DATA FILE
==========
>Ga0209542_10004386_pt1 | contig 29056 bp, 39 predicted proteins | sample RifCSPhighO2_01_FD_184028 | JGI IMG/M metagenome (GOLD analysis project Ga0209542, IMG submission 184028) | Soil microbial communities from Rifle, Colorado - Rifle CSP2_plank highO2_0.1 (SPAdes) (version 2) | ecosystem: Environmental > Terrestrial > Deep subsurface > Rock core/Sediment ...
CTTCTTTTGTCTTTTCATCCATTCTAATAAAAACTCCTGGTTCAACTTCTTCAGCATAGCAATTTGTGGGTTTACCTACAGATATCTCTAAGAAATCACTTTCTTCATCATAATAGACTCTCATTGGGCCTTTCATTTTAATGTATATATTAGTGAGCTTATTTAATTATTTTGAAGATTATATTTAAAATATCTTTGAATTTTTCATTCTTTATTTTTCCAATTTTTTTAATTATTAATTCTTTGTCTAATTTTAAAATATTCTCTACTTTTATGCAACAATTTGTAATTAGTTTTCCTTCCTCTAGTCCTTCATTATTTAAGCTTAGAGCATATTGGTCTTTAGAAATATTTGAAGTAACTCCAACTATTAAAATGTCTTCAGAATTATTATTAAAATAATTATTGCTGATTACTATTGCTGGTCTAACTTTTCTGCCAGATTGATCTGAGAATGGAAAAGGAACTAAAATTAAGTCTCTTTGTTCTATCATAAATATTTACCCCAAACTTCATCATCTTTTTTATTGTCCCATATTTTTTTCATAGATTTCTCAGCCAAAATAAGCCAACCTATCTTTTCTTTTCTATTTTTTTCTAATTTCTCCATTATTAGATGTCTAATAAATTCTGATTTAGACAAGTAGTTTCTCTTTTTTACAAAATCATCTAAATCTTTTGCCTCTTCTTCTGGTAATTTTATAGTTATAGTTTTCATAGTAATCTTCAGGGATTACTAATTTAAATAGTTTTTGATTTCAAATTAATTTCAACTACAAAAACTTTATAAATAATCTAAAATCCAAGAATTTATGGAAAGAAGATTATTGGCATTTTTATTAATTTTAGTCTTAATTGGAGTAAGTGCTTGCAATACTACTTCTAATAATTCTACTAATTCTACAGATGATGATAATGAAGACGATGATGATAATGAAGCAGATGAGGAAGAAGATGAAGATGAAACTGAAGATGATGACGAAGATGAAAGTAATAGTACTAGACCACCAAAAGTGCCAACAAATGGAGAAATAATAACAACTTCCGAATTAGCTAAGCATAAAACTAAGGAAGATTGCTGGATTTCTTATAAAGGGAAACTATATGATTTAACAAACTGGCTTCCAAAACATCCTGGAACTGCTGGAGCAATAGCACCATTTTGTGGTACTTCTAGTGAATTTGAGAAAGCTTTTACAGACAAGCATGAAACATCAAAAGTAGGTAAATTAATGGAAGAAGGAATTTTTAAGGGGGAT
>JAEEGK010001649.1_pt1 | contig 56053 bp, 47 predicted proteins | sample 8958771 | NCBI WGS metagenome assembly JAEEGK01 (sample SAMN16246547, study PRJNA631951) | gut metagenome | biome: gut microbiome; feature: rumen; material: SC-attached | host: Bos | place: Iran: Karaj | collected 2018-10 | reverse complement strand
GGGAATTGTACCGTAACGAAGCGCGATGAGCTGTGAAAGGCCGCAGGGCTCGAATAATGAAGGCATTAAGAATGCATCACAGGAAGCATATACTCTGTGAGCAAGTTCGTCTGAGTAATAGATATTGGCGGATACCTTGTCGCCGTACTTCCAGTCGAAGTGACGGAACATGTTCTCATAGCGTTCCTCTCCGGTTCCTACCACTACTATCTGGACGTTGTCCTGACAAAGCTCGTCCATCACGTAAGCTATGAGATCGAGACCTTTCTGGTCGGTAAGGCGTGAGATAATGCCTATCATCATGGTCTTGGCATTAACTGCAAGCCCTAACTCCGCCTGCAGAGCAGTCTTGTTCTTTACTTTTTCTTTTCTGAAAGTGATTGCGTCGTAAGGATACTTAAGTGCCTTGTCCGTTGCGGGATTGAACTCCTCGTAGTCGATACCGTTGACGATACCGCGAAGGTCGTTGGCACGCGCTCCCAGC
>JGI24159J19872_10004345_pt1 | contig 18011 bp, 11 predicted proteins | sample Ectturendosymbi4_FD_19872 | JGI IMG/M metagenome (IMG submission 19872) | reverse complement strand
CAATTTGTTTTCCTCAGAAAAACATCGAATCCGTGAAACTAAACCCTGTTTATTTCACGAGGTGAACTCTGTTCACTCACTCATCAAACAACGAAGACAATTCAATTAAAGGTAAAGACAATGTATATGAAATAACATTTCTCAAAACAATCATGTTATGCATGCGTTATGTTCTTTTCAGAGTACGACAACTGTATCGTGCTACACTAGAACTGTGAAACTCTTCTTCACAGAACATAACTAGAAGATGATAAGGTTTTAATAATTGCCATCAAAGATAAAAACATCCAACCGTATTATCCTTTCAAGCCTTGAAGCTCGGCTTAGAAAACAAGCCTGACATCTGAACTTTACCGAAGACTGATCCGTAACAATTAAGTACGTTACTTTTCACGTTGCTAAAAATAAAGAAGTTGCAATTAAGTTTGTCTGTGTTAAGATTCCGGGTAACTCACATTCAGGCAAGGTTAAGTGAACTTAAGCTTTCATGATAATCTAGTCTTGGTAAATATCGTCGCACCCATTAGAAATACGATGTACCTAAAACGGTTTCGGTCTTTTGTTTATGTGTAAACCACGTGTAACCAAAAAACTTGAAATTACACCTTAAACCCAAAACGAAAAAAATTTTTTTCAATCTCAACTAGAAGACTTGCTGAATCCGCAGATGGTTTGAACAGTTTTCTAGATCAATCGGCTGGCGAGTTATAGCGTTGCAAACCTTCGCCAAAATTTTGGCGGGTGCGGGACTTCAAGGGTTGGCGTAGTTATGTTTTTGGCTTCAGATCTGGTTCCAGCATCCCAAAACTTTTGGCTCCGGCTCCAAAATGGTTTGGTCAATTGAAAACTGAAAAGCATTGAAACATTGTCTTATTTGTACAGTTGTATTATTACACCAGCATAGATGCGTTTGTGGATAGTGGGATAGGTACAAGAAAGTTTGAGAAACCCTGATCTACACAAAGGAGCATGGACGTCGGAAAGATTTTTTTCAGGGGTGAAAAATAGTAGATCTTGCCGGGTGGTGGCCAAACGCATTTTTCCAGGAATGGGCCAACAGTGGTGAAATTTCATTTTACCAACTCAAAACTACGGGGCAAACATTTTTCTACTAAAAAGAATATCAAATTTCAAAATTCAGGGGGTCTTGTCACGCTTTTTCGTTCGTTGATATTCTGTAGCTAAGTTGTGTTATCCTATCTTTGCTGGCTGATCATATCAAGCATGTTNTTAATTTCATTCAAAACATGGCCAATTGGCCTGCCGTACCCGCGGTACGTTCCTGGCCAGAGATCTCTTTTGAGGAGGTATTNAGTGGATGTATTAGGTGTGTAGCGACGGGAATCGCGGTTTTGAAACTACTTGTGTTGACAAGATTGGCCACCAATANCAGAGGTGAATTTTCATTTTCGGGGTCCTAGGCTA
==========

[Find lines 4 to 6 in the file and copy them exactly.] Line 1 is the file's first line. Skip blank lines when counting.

GGGAATTGTACCGTAACGAAGCGCGATGAGCTGTGAAAGGCCGCAGGGCTCGAATAATGAAGGCATTAAGAATGCATCACAGGAAGCATATACTCTGTGAGCAAGTTCGTCTGAGTAATAGATATTGGCGGATACCTTGTCGCCGTACTTCCAGTCGAAGTGACGGAACATGTTCTCATAGCGTTCCTCTCCGGTTCCTACCACTACTATCTGGACGTTGTCCTGACAAAGCTCGTCCATCACGTAAGCTATGAGATCGAGACCTTTCTGGTCGGTAAGGCGTGAGATAATGCCTATCATCATGGTCTTGGCATTAACTGCAAGCCCTAACTCCGCCTGCAGAGCAGTCTTGTTCTTTACTTTTTCTTTTCTGAAAGTGATTGCGTCGTAAGGATACTTAAGTGCCTTGTCCGTTGCGGGATTGAACTCCTCGTAGTCGATACCGTTGACGATACCGCGAAGGTCGTTGGCACGCGCTCCCAGC
>JGI24159J19872_10004345_pt1 | contig 18011 bp, 11 predicted proteins | sample Ectturendosymbi4_FD_19872 | JGI IMG/M metagenome (IMG submission 19872) | reverse complement strand
CAATTTGTTTTCCTCAGAAAAACATCGAATCCGTGAAACTAAACCCTGTTTATTTCACGAGGTGAACTCTGTTCACTCACTCATCAAACAACGAAGACAATTCAATTAAAGGTAAAGACAATGTATATGAAATAACATTTCTCAAAACAATCATGTTATGCATGCGTTATGTTCTTTTCAGAGTACGACAACTGTATCGTGCTACACTAGAACTGTGAAACTCTTCTTCACAGAACATAACTAGAAGATGATAAGGTTTTAATAATTGCCATCAAAGATAAAAACATCCAACCGTATTATCCTTTCAAGCCTTGAAGCTCGGCTTAGAAAACAAGCCTGACATCTGAACTTTACCGAAGACTGATCCGTAACAATTAAGTACGTTACTTTTCACGTTGCTAAAAATAAAGAAGTTGCAATTAAGTTTGTCTGTGTTAAGATTCCGGGTAACTCACATTCAGGCAAGGTTAAGTGAACTTAAGCTTTCATGATAATCTAGTCTTGGTAAATATCGTCGCACCCATTAGAAATACGATGTACCTAAAACGGTTTCGGTCTTTTGTTTATGTGTAAACCACGTGTAACCAAAAAACTTGAAATTACACCTTAAACCCAAAACGAAAAAAATTTTTTTCAATCTCAACTAGAAGACTTGCTGAATCCGCAGATGGTTTGAACAGTTTTCTAGATCAATCGGCTGGCGAGTTATAGCGTTGCAAACCTTCGCCAAAATTTTGGCGGGTGCGGGACTTCAAGGGTTGGCGTAGTTATGTTTTTGGCTTCAGATCTGGTTCCAGCATCCCAAAACTTTTGGCTCCGGCTCCAAAATGGTTTGGTCAATTGAAAACTGAAAAGCATTGAAACATTGTCTTATTTGTACAGTTGTATTATTACACCAGCATAGATGCGTTTGTGGATAGTGGGATAGGTACAAGAAAGTTTGAGAAACCCTGATCTACACAAAGGAGCATGGACGTCGGAAAGATTTTTTTCAGGGGTGAAAAATAGTAGATCTTGCCGGGTGGTGGCCAAACGCATTTTTCCAGGAATGGGCCAACAGTGGTGAAATTTCATTTTACCAACTCAAAACTACGGGGCAAACATTTTTCTACTAAAAAGAATATCAAATTTCAAAATTCAGGGGGTCTTGTCACGCTTTTTCGTTCGTTGATATTCTGTAGCTAAGTTGTGTTATCCTATCTTTGCTGGCTGATCATATCAAGCATGTTNTTAATTTCATTCAAAACATGGCCAATTGGCCTGCCGTACCCGCGGTACGTTCCTGGCCAGAGATCTCTTTTGAGGAGGTATTNAGTGGATGTATTAGGTGTGTAGCGACGGGAATCGCGGTTTTGAAACTACTTGTGTTGACAAGATTGGCCACCAATANCAGAGGTGAATTTTCATTTTCGGGGTCCTAGGCTA